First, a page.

“During the current transition period, civil society faces the challenge of protecting the changes and reforms acquired so far and preventing a retreat from the process of democratic change. Civil society groups face the challenge of shifting from a defensive position to a more proactive role in public life.
The debate at Doha
Speakers noted that economic growth in the occupied territory has been hindered by the imposed segmentation and separation of the various Palestinian communities from each other. As a result, the economy has been operating much below its potential with a chronic bilateral trade deficit with Israel. Concerns also were expressed about a loss of “productive base.”
Taher Kannan, former deputy prime minister of Jordan, focused on the integration of those occupied territories into the global economy and the role of Arab-Palestinian co-operation.
“Indeed, there is a role for a concerted Arab action on the issues of Palestinian survival. All that is needed is to set the right national priorities,” he said.
Samia al-Botmeh, of Birzeit University, in the West Bank, dwelt in detail on the destruction of the Palestinian economy’s productive capacity and further dependence on external resources for growth and development. She focused on the economic difficulties facing the Palestinian population living in Area C, in addition to the impact of illegal settlements and settlers’ violence on the Palestinian economy.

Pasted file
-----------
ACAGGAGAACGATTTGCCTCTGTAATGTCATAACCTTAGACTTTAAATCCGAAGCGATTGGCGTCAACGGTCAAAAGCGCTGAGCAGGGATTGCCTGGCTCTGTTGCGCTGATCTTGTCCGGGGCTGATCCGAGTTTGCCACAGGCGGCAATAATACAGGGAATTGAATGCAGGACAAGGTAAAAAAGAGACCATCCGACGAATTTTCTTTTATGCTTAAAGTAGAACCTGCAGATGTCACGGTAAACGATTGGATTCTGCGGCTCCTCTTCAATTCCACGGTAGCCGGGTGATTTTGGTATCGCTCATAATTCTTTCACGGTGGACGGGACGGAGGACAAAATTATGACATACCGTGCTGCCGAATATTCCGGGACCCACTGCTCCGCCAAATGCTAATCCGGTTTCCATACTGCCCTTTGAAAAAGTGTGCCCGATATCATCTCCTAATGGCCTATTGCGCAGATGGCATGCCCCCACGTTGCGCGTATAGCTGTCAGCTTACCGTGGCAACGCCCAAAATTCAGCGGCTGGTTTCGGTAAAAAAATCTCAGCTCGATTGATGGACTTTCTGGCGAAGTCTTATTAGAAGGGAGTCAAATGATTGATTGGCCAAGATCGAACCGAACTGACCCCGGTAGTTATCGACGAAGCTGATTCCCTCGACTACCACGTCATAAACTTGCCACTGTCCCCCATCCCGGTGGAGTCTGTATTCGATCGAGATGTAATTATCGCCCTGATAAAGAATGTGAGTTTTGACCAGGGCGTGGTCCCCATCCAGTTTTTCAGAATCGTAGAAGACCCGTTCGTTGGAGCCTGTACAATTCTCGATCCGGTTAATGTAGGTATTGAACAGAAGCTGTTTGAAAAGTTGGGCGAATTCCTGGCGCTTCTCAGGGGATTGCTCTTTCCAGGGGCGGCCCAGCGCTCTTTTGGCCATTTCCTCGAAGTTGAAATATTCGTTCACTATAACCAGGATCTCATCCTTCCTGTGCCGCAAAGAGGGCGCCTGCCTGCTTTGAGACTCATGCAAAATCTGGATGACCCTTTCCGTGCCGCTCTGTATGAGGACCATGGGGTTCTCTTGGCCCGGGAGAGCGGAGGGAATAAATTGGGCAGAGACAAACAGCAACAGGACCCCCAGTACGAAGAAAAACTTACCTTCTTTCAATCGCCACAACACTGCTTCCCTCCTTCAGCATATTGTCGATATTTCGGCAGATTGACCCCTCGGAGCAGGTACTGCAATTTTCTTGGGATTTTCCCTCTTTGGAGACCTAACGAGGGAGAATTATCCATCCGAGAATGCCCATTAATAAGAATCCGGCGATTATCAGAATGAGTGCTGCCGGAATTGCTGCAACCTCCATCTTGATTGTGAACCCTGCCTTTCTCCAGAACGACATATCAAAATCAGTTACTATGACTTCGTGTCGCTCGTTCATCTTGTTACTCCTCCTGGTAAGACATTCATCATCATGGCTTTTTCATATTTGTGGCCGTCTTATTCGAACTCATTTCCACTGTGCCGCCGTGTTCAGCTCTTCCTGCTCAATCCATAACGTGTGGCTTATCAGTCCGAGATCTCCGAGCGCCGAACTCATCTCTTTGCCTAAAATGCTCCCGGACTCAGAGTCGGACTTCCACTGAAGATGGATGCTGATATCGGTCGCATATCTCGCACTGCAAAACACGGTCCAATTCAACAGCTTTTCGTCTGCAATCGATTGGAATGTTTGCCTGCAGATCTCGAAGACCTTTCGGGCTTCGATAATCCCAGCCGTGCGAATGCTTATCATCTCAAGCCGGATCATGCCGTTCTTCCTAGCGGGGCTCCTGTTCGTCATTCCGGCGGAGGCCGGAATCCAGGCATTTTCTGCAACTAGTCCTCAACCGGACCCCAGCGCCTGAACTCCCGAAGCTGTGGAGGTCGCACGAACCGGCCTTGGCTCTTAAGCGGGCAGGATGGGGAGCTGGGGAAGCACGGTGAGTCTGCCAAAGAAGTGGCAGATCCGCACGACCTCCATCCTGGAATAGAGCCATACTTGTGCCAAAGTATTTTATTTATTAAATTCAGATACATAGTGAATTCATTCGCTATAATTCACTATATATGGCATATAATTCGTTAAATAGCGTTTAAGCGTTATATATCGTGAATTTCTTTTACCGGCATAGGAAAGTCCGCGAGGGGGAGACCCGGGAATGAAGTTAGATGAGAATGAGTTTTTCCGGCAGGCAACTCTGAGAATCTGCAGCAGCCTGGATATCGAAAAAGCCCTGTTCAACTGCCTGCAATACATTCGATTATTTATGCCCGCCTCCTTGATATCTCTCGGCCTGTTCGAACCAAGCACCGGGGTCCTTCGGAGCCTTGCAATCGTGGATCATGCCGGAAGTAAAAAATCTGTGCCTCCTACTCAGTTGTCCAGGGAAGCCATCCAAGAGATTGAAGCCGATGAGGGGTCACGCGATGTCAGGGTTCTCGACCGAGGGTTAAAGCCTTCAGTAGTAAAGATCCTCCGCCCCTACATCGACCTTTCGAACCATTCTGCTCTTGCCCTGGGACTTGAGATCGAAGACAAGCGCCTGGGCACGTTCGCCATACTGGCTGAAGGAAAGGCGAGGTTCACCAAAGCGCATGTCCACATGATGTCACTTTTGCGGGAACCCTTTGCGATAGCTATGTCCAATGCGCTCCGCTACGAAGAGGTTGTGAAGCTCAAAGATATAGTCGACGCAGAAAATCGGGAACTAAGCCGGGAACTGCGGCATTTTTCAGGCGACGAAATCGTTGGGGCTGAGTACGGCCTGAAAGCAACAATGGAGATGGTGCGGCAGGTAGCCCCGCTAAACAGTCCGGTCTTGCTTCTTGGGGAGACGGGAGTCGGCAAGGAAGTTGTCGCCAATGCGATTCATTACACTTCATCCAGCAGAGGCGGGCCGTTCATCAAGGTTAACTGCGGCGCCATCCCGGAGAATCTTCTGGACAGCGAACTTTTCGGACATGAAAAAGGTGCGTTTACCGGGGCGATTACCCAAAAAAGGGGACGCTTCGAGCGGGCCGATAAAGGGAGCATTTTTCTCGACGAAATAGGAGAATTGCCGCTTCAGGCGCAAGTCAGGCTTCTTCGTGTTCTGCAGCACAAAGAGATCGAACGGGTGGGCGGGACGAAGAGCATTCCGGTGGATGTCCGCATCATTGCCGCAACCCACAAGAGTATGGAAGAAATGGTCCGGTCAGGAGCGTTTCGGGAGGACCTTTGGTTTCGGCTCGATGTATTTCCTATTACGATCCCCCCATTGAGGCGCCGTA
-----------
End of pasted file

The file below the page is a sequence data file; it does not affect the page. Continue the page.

“It is important to support and stand in solidarity with the Palestinian people to attain their legitimate economic and political rights as stipulated under international law,” she said.
The moderator, Nada al-Nashif, regional director for Arab States of the International Labour Office, emphasised the implications for human development and job creation “not just in terms of the quantity, but also the quality of jobs associated with the occupation and further erosion of human dignity”.
Randa Jamal, an economic affairs officer of Unctad, provided a historical overview of the disconnection of the city from the Palestinian economy and population of the occupied territory, who, prior to the Oslo accords of 1993, considered the city to be their economic centre.
Hazem Shunnar, the assistant deputy minister of the ministry of national economy of the Palestinian Authority said: “The Palestinian National Authority must do everything in its power to ensure the competitiveness and productivity of the national economy and increase the share of Palestinian products in the local markets and should explore new markets.”
To conclude, Mahmoud Elkhafif, co-ordinator of Unctad’s Assistance to the Palestinian People Unit, stressed that this UN agency will continue to provide capacity-building projects, research, and policy recommendations on what is needed for building a sound economic base for the Palestinian state.
Economic growth in the occupied Palestinian territory has been hindered by the imposed segmentation and separation of various Palestinian communities from each other. Donor money, which accounts for approximately 60 per cent of the GDP, is still not enough to pay for the trade deficit with Israel, highlighted today Mahmoud Elkhafif, Coordinator, Assistance to the Palestinian People Unit, UNCTAD.
Elkhafif focused on the need to expand the policy space of Palestinian economic policy making in order to promote growth and build productive capacities.
The Palestinian economy, operating at much below its potential, is in danger of losing its “productive base” – that is, its ability to expand domestic production. With this in view, promoting Palestinian goods in Arab countries is of crucial importance, the expert remarked.